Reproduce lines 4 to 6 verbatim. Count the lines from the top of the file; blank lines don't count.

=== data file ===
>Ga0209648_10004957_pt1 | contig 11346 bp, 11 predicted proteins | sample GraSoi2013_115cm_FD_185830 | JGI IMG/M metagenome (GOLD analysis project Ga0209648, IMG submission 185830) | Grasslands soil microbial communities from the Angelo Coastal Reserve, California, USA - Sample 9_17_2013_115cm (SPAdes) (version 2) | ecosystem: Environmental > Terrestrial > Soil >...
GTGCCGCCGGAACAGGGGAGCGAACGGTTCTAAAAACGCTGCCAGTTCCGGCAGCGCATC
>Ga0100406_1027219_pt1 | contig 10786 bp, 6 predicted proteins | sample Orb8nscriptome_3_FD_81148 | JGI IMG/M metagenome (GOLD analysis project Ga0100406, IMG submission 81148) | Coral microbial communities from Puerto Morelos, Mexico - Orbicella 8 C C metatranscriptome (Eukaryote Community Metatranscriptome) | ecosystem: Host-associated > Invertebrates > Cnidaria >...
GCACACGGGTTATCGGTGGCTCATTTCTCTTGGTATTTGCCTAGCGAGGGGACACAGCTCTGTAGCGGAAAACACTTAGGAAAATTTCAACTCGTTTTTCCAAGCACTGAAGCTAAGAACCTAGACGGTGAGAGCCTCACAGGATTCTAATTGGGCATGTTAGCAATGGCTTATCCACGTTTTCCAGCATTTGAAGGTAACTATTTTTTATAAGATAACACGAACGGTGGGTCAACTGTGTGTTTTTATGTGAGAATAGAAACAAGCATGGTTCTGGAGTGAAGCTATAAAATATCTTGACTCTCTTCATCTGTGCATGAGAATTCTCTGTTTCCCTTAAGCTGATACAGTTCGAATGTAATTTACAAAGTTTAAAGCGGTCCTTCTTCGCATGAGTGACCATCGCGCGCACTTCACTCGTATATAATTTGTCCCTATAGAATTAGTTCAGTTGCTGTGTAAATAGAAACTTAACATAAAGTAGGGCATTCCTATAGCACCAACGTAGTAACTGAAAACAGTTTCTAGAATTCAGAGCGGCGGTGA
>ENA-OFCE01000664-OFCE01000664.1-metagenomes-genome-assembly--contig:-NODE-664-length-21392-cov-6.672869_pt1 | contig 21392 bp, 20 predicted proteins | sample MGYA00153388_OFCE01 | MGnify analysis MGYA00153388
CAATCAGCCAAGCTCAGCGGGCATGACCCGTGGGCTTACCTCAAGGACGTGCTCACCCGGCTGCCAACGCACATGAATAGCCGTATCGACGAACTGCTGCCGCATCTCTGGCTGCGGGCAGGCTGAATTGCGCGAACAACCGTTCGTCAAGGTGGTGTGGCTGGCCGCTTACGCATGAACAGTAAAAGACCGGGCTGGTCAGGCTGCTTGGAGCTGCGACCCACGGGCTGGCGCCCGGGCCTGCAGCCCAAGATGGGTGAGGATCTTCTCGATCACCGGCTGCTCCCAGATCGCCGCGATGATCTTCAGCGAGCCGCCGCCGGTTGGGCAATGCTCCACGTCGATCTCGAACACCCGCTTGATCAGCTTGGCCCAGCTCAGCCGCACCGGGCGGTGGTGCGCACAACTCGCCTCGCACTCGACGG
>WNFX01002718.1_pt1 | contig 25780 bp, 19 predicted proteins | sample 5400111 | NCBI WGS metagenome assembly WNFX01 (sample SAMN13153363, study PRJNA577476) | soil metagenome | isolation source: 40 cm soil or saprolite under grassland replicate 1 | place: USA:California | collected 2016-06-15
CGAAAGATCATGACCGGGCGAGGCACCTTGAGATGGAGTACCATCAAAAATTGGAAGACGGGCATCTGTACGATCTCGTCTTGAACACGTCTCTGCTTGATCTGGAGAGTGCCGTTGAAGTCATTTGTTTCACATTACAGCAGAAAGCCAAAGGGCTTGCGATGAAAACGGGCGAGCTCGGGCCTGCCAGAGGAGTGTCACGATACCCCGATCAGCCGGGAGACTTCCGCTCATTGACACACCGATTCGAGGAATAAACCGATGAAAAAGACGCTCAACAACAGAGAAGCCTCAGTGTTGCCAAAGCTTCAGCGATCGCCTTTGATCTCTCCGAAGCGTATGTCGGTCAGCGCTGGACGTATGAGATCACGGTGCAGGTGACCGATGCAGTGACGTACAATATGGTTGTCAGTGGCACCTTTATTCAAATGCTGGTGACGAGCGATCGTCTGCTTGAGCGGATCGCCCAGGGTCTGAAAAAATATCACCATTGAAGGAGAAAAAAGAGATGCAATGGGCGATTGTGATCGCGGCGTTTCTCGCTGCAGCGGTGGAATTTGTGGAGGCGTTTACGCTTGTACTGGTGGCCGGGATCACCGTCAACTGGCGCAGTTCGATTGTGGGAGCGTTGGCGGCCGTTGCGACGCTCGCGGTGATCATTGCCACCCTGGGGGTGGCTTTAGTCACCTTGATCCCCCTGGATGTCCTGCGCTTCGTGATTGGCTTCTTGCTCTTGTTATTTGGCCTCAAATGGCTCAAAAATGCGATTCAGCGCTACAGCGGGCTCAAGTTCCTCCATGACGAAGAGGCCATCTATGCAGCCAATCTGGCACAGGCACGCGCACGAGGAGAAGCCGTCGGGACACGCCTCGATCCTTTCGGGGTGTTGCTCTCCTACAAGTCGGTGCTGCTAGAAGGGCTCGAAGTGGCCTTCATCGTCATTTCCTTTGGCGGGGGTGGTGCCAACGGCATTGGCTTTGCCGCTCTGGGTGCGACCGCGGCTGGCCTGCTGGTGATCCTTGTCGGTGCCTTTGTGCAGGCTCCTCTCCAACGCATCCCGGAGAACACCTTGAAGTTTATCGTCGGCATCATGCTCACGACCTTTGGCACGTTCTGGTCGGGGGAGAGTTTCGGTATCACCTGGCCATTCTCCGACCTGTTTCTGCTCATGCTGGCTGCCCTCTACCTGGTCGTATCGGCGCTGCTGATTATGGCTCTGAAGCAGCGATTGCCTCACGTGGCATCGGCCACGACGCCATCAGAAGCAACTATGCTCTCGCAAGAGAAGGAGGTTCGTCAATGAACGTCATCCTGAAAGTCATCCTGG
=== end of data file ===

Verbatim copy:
GCACACGGGTTATCGGTGGCTCATTTCTCTTGGTATTTGCCTAGCGAGGGGACACAGCTCTGTAGCGGAAAACACTTAGGAAAATTTCAACTCGTTTTTCCAAGCACTGAAGCTAAGAACCTAGACGGTGAGAGCCTCACAGGATTCTAATTGGGCATGTTAGCAATGGCTTATCCACGTTTTCCAGCATTTGAAGGTAACTATTTTTTATAAGATAACACGAACGGTGGGTCAACTGTGTGTTTTTATGTGAGAATAGAAACAAGCATGGTTCTGGAGTGAAGCTATAAAATATCTTGACTCTCTTCATCTGTGCATGAGAATTCTCTGTTTCCCTTAAGCTGATACAGTTCGAATGTAATTTACAAAGTTTAAAGCGGTCCTTCTTCGCATGAGTGACCATCGCGCGCACTTCACTCGTATATAATTTGTCCCTATAGAATTAGTTCAGTTGCTGTGTAAATAGAAACTTAACATAAAGTAGGGCATTCCTATAGCACCAACGTAGTAACTGAAAACAGTTTCTAGAATTCAGAGCGGCGGTGA
>ENA-OFCE01000664-OFCE01000664.1-metagenomes-genome-assembly--contig:-NODE-664-length-21392-cov-6.672869_pt1 | contig 21392 bp, 20 predicted proteins | sample MGYA00153388_OFCE01 | MGnify analysis MGYA00153388
CAATCAGCCAAGCTCAGCGGGCATGACCCGTGGGCTTACCTCAAGGACGTGCTCACCCGGCTGCCAACGCACATGAATAGCCGTATCGACGAACTGCTGCCGCATCTCTGGCTGCGGGCAGGCTGAATTGCGCGAACAACCGTTCGTCAAGGTGGTGTGGCTGGCCGCTTACGCATGAACAGTAAAAGACCGGGCTGGTCAGGCTGCTTGGAGCTGCGACCCACGGGCTGGCGCCCGGGCCTGCAGCCCAAGATGGGTGAGGATCTTCTCGATCACCGGCTGCTCCCAGATCGCCGCGATGATCTTCAGCGAGCCGCCGCCGGTTGGGCAATGCTCCACGTCGATCTCGAACACCCGCTTGATCAGCTTGGCCCAGCTCAGCCGCACCGGGCGGTGGTGCGCACAACTCGCCTCGCACTCGACGG